Our air-spa system is made for hydrotherapy applications by the worlds’ leading provider in Canada. The system automatically self-purges 20 minutes after usage, to help prevent passing on infections the next time it is used.
The spa jets are designed to prevent skin bruising that can happen with normal spa jets. The 16 jets are roughly the size of a 10 cent coin with 6 outlets on the RIM of each jet. This creates a flower pattern of vigorous massage instead of a centralised blast.
Others use standard water/air systems used in pools and standard spas which cost less than a quarter of the price.
You can turn on a heated-air spa before you enter the bath to heat the bath shell, you can’t do this with a water spa. You can use Radox, aromatic oils etc. without worrying about gumming-up the system. The worlds’ leading vendors like WIBCO in the UK only use air-spas for a good reason.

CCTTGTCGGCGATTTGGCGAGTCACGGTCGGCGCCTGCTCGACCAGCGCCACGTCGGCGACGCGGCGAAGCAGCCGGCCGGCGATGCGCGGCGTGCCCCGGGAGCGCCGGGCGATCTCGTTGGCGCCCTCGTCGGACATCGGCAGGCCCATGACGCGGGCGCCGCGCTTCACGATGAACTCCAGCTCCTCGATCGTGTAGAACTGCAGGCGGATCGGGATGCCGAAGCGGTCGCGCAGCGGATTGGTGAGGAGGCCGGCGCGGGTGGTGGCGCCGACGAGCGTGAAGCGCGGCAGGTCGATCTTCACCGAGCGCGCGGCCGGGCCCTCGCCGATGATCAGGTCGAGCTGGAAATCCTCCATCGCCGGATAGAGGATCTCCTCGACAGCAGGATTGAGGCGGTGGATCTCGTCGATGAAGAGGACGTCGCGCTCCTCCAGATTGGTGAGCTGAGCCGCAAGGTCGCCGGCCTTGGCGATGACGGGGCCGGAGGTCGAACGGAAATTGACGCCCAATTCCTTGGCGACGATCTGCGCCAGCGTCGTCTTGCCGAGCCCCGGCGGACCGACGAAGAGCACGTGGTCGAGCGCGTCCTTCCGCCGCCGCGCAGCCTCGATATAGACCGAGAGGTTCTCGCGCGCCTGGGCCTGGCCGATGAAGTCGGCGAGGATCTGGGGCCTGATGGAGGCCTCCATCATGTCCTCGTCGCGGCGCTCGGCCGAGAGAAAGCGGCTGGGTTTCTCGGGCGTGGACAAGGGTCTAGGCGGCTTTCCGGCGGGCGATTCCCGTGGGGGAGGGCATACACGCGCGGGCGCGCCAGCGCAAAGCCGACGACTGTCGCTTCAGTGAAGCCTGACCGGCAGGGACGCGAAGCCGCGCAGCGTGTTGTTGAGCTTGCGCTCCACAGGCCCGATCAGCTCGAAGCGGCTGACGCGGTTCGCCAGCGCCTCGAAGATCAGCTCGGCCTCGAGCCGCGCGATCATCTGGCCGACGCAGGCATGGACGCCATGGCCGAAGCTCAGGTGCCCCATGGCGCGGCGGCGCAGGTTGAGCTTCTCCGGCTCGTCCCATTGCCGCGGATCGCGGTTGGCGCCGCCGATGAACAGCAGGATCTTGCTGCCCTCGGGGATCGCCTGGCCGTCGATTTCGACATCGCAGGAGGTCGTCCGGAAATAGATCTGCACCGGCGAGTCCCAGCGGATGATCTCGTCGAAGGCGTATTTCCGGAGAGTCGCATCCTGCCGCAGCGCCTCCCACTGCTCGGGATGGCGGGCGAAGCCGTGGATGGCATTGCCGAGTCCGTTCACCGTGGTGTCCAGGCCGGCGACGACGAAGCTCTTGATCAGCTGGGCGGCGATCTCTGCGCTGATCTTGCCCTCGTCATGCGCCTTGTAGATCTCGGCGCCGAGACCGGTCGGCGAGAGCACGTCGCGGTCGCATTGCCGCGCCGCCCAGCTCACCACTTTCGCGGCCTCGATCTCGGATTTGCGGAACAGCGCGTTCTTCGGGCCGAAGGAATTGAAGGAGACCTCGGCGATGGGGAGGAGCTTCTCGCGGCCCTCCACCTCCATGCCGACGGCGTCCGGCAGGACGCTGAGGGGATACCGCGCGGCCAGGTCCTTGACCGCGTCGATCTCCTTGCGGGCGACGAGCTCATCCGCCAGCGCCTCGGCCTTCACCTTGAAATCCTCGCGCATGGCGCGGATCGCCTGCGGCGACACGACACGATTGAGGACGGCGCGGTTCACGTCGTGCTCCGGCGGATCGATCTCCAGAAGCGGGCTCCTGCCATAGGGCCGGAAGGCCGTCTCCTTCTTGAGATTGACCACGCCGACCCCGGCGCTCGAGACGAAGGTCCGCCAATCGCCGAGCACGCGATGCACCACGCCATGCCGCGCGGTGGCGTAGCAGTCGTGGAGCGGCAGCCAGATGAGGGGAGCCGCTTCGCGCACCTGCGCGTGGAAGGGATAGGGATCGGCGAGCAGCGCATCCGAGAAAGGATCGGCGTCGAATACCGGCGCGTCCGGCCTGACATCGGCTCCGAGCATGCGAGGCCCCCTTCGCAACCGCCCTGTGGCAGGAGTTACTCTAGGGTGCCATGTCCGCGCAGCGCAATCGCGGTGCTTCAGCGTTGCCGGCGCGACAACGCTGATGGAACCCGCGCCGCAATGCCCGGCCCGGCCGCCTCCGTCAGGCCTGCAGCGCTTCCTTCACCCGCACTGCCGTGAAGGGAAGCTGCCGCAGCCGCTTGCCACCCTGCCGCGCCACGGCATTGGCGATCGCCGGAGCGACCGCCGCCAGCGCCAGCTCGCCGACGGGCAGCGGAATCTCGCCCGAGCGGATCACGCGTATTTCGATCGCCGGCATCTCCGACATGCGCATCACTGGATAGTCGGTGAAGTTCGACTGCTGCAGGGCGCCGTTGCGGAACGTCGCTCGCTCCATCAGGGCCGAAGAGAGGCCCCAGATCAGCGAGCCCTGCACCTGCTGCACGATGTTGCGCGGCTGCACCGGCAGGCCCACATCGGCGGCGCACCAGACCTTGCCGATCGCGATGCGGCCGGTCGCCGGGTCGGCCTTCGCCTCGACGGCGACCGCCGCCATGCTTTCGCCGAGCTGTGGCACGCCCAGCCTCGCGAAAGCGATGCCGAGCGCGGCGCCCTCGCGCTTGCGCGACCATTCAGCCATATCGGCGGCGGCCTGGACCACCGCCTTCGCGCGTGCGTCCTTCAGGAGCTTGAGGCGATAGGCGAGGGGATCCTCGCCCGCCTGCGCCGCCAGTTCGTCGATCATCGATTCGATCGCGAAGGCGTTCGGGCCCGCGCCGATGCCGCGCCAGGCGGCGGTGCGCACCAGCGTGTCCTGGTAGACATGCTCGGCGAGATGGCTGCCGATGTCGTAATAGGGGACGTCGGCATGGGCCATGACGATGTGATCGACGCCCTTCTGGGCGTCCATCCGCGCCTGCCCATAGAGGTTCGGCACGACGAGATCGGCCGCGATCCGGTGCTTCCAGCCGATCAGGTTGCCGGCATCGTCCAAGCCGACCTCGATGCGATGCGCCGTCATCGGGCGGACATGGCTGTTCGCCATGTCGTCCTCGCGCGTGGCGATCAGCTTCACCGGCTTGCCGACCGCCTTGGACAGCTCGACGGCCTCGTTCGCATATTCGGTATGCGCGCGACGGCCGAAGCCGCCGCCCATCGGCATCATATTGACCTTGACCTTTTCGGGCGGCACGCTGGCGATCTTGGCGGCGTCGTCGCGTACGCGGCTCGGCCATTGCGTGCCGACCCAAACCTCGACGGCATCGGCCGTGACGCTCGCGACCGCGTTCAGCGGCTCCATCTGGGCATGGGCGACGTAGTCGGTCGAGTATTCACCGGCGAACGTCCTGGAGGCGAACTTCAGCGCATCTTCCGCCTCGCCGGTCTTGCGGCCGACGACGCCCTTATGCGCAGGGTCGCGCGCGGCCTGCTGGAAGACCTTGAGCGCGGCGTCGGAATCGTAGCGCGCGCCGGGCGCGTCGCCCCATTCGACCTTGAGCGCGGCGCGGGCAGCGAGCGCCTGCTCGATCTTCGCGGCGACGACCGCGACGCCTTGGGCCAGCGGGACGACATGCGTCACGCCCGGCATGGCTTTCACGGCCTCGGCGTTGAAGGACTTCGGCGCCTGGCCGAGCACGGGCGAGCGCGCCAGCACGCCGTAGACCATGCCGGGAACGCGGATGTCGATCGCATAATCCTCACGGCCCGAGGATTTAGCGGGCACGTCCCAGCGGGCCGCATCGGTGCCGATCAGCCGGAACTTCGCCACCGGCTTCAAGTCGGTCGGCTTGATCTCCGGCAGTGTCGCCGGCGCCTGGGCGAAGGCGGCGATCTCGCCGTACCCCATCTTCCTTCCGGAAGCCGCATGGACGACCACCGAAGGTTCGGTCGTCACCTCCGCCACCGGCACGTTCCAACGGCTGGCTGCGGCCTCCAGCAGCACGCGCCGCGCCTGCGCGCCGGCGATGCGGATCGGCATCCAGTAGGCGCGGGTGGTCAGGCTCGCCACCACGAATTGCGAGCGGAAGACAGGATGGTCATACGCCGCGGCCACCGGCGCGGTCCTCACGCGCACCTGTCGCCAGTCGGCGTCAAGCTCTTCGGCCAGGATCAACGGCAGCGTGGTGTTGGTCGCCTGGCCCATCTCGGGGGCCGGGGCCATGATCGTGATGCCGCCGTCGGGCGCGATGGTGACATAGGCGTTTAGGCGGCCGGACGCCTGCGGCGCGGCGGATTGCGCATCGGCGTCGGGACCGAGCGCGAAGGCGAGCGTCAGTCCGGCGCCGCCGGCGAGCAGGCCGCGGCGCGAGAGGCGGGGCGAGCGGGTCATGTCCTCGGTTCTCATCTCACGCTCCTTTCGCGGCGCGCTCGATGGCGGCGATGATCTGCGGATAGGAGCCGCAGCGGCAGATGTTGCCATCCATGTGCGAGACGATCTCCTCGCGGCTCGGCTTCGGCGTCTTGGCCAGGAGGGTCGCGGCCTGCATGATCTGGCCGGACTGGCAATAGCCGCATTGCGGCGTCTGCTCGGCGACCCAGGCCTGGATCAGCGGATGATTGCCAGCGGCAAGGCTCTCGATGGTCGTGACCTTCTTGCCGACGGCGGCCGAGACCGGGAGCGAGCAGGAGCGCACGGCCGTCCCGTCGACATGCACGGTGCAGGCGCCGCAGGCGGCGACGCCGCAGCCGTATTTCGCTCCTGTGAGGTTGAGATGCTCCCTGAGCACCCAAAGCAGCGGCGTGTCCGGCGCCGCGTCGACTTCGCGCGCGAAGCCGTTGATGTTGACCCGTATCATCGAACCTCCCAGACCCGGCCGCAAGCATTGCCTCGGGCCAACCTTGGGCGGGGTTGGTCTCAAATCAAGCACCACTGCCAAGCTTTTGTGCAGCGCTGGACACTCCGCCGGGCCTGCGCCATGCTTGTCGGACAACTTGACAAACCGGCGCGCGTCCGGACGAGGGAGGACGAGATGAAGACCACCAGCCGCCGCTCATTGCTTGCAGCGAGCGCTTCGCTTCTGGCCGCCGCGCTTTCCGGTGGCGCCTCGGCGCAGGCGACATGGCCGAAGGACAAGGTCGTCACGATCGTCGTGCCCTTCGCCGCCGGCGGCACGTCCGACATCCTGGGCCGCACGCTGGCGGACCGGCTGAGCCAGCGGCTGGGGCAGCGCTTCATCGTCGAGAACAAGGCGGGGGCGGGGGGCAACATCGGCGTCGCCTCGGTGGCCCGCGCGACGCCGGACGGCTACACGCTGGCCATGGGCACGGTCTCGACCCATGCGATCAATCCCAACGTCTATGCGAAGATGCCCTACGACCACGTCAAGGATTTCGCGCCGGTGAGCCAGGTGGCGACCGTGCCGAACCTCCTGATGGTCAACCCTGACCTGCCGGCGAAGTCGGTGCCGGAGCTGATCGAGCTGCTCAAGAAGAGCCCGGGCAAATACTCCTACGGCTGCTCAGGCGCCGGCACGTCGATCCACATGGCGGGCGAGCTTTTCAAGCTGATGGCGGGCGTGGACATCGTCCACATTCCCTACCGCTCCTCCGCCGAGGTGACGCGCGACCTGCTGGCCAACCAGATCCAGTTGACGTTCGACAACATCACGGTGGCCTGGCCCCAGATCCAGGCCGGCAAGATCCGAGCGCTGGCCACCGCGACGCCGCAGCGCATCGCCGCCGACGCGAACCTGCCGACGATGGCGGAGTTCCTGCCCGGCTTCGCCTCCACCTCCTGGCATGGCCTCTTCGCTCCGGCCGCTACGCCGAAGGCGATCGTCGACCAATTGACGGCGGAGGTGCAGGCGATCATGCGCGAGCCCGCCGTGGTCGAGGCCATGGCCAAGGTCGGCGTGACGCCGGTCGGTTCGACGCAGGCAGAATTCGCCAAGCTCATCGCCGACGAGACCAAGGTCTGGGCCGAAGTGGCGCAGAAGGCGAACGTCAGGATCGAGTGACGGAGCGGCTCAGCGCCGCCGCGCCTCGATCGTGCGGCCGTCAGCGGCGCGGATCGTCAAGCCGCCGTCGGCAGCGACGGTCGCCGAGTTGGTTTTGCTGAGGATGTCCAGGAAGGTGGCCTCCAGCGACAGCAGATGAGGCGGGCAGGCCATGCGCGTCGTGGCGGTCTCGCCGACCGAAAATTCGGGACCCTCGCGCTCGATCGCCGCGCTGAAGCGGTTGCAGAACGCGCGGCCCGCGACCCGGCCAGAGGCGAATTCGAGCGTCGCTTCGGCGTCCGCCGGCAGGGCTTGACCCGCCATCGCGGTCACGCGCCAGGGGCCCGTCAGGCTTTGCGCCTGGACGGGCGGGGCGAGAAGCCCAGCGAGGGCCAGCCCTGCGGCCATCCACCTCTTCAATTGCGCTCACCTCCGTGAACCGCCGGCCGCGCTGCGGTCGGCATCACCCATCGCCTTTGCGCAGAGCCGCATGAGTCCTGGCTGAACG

4. Avoid conventional lay-in type baths unless using it for overhead shower access.
While a door may help you get into the conventional lay-in type bath, the big risk is getting stuck on the floor of the bath. This is why lay-down type baths aren’t fitted into aged care or disability environments in Australia.
As a general rule, if you can’t step into a bath, you are in the high risk category for being unable to get up and out of a lay-in type of bath.
The larger water capacity of lay-in type baths means you are standing [or laying] in the bath for a longer period while it fills.
Can you reach the taps at the foot of the bath? Sit-in baths represent over 98% of walk-in bath sales world-wide.
5. Should you have a hand-held showers incorporated into the bath shell or a wall mounted adjustable shower head?
Because of the weight of a metal flexi hose and shower head that go into the bath body, these are clumsy and difficult to use. Sliding a 1 to 1.5 metre metal hose into the hole in the bath is difficult and clumsy.
This type of shower rarely has a WELS rating as required by Australian Standards.
If they do claim to have a WELS compliance, ask for the compliance number in writing. While some will verbally state anything, we doubt they will claim WELS compliance for this type of ‘into the bath’ type flexi-hose shower if asked to confirm their claim in writing.
To overcome the weight issue, some suppliers use low weight [and quality] metal-looking plastic hoses and plastic showers.